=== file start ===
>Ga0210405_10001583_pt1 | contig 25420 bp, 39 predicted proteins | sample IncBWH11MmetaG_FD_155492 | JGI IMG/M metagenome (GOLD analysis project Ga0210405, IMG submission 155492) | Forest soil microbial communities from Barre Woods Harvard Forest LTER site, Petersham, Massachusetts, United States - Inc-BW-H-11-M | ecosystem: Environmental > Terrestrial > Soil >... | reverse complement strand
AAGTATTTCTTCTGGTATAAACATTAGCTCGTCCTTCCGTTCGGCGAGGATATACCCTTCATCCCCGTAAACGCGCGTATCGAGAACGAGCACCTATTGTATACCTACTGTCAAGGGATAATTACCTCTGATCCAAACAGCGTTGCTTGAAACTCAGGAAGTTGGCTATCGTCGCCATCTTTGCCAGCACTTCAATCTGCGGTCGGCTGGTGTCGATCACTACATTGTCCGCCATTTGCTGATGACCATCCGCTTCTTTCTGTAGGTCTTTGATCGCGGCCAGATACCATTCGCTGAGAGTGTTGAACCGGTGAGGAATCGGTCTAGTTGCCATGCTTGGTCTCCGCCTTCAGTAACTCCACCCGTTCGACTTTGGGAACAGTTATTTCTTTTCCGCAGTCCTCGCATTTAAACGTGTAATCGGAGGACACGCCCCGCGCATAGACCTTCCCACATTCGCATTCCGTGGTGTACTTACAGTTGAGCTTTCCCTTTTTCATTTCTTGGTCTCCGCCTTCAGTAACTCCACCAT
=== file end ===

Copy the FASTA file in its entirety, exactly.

>Ga0210405_10001583_pt1 | contig 25420 bp, 39 predicted proteins | sample IncBWH11MmetaG_FD_155492 | JGI IMG/M metagenome (GOLD analysis project Ga0210405, IMG submission 155492) | Forest soil microbial communities from Barre Woods Harvard Forest LTER site, Petersham, Massachusetts, United States - Inc-BW-H-11-M | ecosystem: Environmental > Terrestrial > Soil >... | reverse complement strand
AAGTATTTCTTCTGGTATAAACATTAGCTCGTCCTTCCGTTCGGCGAGGATATACCCTTCATCCCCGTAAACGCGCGTATCGAGAACGAGCACCTATTGTATACCTACTGTCAAGGGATAATTACCTCTGATCCAAACAGCGTTGCTTGAAACTCAGGAAGTTGGCTATCGTCGCCATCTTTGCCAGCACTTCAATCTGCGGTCGGCTGGTGTCGATCACTACATTGTCCGCCATTTGCTGATGACCATCCGCTTCTTTCTGTAGGTCTTTGATCGCGGCCAGATACCATTCGCTGAGAGTGTTGAACCGGTGAGGAATCGGTCTAGTTGCCATGCTTGGTCTCCGCCTTCAGTAACTCCACCCGTTCGACTTTGGGAACAGTTATTTCTTTTCCGCAGTCCTCGCATTTAAACGTGTAATCGGAGGACACGCCCCGCGCATAGACCTTCCCACATTCGCATTCCGTGGTGTACTTACAGTTGAGCTTTCCCTTTTTCATTTCTTGGTCTCCGCCTTCAGTAACTCCACCAT